Nevada Court Ruling Says Developer Was Suspect in ‘78 Drug Dealing
Controversy over a proposed $300-million construction project along West Hollywood’s famed Sunset Strip has taken a new turn after its developer was identified in a court decision as a possible suspect in drug dealing that led to a 1978 Nevada murder.
Mark Siffin, developer of the Sunset Millennium project, was identified by the Nevada Supreme Court in a January opinion as appearing in police reports more than 20 years ago as an alleged “major cocaine trafficker.”
Those police reports, the Nevada court decision said, alleged that Siffin was involved with a Reno drug dealer who was stabbed to death that year.
Siffin--head of the Maefield Development Corp., a Bloomington, Ind., firm spearheading what would be the largest commercial development ever in West Hollywood--denies involvement in the slaying or in drug dealing, his attorney said. The attorney called the Nevada court opinion’s discussion of Siffin “utterly absurd.”
Siffin was never arrested or charged with either the stabbing death of Richard Minor Jr. or with the drug trafficking described in the 17-page opinion issued Jan. 27.
In that decision, the Nevada court overturned the conviction of John Francis Mazzan, who spent 20 years on death row for the slaying, and ordered another trial.
Jurists said Mazzan’s original 1979 defense case had been harmed because prosecutors did not tell his lawyers about local and federal law enforcement authorities’ suspicions about Siffin or about investigators’ attempts to locate Siffin and another possible suspect.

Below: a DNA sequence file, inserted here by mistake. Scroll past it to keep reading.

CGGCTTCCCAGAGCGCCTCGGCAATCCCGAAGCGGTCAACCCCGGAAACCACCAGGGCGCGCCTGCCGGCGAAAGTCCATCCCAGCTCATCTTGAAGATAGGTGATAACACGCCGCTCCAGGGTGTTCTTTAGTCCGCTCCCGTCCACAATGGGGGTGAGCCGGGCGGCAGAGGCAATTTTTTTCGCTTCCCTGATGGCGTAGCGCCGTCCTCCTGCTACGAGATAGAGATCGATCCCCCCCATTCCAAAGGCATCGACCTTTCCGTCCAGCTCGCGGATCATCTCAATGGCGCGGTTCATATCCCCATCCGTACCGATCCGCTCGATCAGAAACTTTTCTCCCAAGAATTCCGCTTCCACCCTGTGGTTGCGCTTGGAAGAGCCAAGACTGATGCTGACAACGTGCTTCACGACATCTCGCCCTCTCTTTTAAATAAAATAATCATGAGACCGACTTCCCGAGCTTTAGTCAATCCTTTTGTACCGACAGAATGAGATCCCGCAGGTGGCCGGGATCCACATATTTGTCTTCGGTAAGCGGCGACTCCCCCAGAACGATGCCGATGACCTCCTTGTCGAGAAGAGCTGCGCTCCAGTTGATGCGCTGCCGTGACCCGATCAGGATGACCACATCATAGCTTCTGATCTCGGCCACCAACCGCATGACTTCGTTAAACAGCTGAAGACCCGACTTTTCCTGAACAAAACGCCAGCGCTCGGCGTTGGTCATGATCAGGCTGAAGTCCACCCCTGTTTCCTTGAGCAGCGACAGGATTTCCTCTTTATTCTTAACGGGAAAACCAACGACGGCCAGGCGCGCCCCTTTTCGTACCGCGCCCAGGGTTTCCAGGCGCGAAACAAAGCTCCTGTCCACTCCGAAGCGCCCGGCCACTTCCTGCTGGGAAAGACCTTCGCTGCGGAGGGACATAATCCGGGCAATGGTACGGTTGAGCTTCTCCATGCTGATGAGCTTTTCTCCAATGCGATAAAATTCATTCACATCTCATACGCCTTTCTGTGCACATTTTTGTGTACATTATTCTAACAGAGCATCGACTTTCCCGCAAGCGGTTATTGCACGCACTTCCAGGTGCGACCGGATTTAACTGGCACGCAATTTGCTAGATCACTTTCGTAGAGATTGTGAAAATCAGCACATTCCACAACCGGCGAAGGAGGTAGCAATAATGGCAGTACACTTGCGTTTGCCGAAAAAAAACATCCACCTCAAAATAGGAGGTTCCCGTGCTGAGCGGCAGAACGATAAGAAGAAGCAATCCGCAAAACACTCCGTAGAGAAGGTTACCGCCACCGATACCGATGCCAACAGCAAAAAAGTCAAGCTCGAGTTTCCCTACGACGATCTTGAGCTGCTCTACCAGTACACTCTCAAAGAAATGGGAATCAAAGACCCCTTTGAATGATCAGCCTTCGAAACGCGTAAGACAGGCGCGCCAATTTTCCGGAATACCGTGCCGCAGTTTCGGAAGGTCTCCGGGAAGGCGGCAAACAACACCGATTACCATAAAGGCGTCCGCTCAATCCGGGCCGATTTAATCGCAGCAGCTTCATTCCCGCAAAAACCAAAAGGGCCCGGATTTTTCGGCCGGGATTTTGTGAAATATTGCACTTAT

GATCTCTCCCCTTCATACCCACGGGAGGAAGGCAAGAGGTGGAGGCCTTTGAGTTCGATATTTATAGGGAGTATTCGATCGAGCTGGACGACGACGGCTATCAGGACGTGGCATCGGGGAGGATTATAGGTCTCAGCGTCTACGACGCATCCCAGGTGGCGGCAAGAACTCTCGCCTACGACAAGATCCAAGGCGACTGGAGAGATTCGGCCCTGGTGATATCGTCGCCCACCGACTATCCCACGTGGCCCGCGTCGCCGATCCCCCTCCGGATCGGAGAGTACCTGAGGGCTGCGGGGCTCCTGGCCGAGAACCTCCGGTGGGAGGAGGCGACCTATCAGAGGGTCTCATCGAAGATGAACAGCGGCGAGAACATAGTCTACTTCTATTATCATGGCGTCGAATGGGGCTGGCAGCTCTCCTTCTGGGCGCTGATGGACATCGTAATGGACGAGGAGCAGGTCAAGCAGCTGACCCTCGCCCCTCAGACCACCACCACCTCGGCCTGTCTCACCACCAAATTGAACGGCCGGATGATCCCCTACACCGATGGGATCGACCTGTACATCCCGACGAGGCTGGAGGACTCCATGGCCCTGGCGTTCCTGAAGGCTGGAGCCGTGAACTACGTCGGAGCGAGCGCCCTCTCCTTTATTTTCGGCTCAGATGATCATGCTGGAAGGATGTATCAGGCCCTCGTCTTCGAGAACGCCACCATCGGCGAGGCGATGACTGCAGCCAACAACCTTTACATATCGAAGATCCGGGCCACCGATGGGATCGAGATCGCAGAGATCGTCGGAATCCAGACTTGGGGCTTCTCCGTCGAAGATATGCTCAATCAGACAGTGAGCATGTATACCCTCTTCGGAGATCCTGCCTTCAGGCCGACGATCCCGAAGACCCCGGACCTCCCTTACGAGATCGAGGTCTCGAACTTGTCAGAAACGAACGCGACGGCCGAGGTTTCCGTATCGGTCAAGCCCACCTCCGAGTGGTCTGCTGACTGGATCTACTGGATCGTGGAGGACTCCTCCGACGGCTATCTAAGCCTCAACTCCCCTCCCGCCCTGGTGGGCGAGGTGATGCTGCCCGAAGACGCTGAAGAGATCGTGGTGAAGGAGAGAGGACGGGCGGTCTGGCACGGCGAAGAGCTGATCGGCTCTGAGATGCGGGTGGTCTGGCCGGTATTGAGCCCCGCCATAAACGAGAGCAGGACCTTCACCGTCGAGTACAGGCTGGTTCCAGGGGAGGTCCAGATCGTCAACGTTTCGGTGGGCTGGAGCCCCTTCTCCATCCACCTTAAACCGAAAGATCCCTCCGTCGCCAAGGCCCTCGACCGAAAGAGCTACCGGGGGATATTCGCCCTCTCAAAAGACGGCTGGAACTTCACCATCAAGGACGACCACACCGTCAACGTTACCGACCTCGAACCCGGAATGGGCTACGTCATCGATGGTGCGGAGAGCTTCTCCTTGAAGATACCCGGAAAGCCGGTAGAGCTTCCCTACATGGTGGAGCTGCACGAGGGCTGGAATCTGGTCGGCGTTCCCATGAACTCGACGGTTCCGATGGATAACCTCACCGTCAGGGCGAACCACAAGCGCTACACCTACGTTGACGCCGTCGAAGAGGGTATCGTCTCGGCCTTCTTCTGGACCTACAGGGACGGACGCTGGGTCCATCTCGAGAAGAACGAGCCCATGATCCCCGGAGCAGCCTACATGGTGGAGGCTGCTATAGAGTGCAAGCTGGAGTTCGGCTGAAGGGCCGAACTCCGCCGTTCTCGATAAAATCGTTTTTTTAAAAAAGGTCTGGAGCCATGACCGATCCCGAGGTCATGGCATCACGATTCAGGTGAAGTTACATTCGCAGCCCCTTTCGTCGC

In West Hollywood, opponents of the Sunset Millennium project said they will closely monitor Mazzan’s retrial to determine whether it will affect their own legal fight to block construction. Some are now wondering if they will have more ammunition to use against the project.
The 662,820-square-foot project would include a luxury hotel, two office buildings and upscale shops and restaurants along the southern edge of Sunset Boulevard west of La Cienega Boulevard. A Las Vegas-style “Jumbotron” electronic advertising sign and a walkway over La Cienega would be part of the project.
Construction of the 1 1/2-block-long project was approved late last year by West Hollywood officials over the objections of some residents and city leaders in adjoining Los Angeles, who complained that it would worsen traffic and ruin hillside views.
Siffin declined to discuss the Nevada decision. Through his attorney, he denied any involvement in Minor’s death or the drug-dealing described in the Nevada Supreme Court opinion.
“All of these allegations are false. . . . These are just wild allegations never tested by anybody,” said Siffin’s lawyer, David Schindler of Los Angeles.
Schindler said Siffin was not a party to the Nevada Supreme Court proceedings and did not have an opportunity to defend himself. He said Nevada prosecutors have told him they do not consider Siffin a suspect in the slaying, something prosecutors in Reno confirmed.
Schindler said he has proof that Siffin was in Indiana building a house at the time Minor was killed.
He said Siffin will respond if called to testify at Mazzan’s retrial but, “frankly, he has no desire to be part of a trial he knows nothing about.”
Two months ago, Mazzan was released from prison on $100,000 bail, pending a retrial scheduled for Jan. 8.